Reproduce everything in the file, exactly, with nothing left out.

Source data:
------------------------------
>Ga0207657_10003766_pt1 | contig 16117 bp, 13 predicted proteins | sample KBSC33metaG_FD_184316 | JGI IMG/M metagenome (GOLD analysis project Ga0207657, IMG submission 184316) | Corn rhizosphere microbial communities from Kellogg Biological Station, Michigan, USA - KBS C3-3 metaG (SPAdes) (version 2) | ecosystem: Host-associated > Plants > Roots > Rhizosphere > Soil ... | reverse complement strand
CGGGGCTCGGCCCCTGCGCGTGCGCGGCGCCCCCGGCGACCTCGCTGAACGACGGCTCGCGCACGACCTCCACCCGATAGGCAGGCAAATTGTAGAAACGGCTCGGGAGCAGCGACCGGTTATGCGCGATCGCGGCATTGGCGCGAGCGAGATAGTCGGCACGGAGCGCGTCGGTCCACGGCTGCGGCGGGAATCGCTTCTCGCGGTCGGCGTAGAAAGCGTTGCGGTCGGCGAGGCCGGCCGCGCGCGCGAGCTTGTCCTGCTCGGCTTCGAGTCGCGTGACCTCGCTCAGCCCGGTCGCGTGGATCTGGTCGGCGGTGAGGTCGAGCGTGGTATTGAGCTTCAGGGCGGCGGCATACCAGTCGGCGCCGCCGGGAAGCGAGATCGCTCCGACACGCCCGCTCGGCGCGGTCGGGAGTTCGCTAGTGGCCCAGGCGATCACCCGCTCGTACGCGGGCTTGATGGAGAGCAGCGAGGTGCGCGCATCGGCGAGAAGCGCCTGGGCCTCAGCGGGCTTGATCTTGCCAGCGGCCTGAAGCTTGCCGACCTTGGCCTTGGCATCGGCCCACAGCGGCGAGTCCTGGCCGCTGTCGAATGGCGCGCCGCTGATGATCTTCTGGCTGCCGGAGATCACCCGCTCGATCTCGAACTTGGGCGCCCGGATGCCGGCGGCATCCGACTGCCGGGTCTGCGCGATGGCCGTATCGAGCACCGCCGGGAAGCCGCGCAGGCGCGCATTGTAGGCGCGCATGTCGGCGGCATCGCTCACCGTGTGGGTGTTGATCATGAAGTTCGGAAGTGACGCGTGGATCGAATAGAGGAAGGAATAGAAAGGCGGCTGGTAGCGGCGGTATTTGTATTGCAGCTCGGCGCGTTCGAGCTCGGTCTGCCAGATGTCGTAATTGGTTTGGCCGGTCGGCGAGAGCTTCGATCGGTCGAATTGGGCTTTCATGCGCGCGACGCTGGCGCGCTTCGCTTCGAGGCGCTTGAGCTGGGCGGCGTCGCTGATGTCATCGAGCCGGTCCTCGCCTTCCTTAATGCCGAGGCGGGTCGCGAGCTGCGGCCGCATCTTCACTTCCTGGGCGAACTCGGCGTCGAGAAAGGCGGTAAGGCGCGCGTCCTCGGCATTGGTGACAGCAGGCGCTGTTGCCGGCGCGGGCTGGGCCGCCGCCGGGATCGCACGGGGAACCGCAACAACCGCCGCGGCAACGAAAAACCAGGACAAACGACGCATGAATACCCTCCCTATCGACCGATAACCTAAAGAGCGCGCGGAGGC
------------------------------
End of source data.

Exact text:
>Ga0207657_10003766_pt1 | contig 16117 bp, 13 predicted proteins | sample KBSC33metaG_FD_184316 | JGI IMG/M metagenome (GOLD analysis project Ga0207657, IMG submission 184316) | Corn rhizosphere microbial communities from Kellogg Biological Station, Michigan, USA - KBS C3-3 metaG (SPAdes) (version 2) | ecosystem: Host-associated > Plants > Roots > Rhizosphere > Soil ... | reverse complement strand
CGGGGCTCGGCCCCTGCGCGTGCGCGGCGCCCCCGGCGACCTCGCTGAACGACGGCTCGCGCACGACCTCCACCCGATAGGCAGGCAAATTGTAGAAACGGCTCGGGAGCAGCGACCGGTTATGCGCGATCGCGGCATTGGCGCGAGCGAGATAGTCGGCACGGAGCGCGTCGGTCCACGGCTGCGGCGGGAATCGCTTCTCGCGGTCGGCGTAGAAAGCGTTGCGGTCGGCGAGGCCGGCCGCGCGCGCGAGCTTGTCCTGCTCGGCTTCGAGTCGCGTGACCTCGCTCAGCCCGGTCGCGTGGATCTGGTCGGCGGTGAGGTCGAGCGTGGTATTGAGCTTCAGGGCGGCGGCATACCAGTCGGCGCCGCCGGGAAGCGAGATCGCTCCGACACGCCCGCTCGGCGCGGTCGGGAGTTCGCTAGTGGCCCAGGCGATCACCCGCTCGTACGCGGGCTTGATGGAGAGCAGCGAGGTGCGCGCATCGGCGAGAAGCGCCTGGGCCTCAGCGGGCTTGATCTTGCCAGCGGCCTGAAGCTTGCCGACCTTGGCCTTGGCATCGGCCCACAGCGGCGAGTCCTGGCCGCTGTCGAATGGCGCGCCGCTGATGATCTTCTGGCTGCCGGAGATCACCCGCTCGATCTCGAACTTGGGCGCCCGGATGCCGGCGGCATCCGACTGCCGGGTCTGCGCGATGGCCGTATCGAGCACCGCCGGGAAGCCGCGCAGGCGCGCATTGTAGGCGCGCATGTCGGCGGCATCGCTCACCGTGTGGGTGTTGATCATGAAGTTCGGAAGTGACGCGTGGATCGAATAGAGGAAGGAATAGAAAGGCGGCTGGTAGCGGCGGTATTTGTATTGCAGCTCGGCGCGTTCGAGCTCGGTCTGCCAGATGTCGTAATTGGTTTGGCCGGTCGGCGAGAGCTTCGATCGGTCGAATTGGGCTTTCATGCGCGCGACGCTGGCGCGCTTCGCTTCGAGGCGCTTGAGCTGGGCGGCGTCGCTGATGTCATCGAGCCGGTCCTCGCCTTCCTTAATGCCGAGGCGGGTCGCGAGCTGCGGCCGCATCTTCACTTCCTGGGCGAACTCGGCGTCGAGAAAGGCGGTAAGGCGCGCGTCCTCGGCATTGGTGACAGCAGGCGCTGTTGCCGGCGCGGGCTGGGCCGCCGCCGGGATCGCACGGGGAACCGCAACAACCGCCGCGGCAACGAAAAACCAGGACAAACGACGCATGAATACCCTCCCTATCGACCGATAACCTAAAGAGCGCGCGGAGGC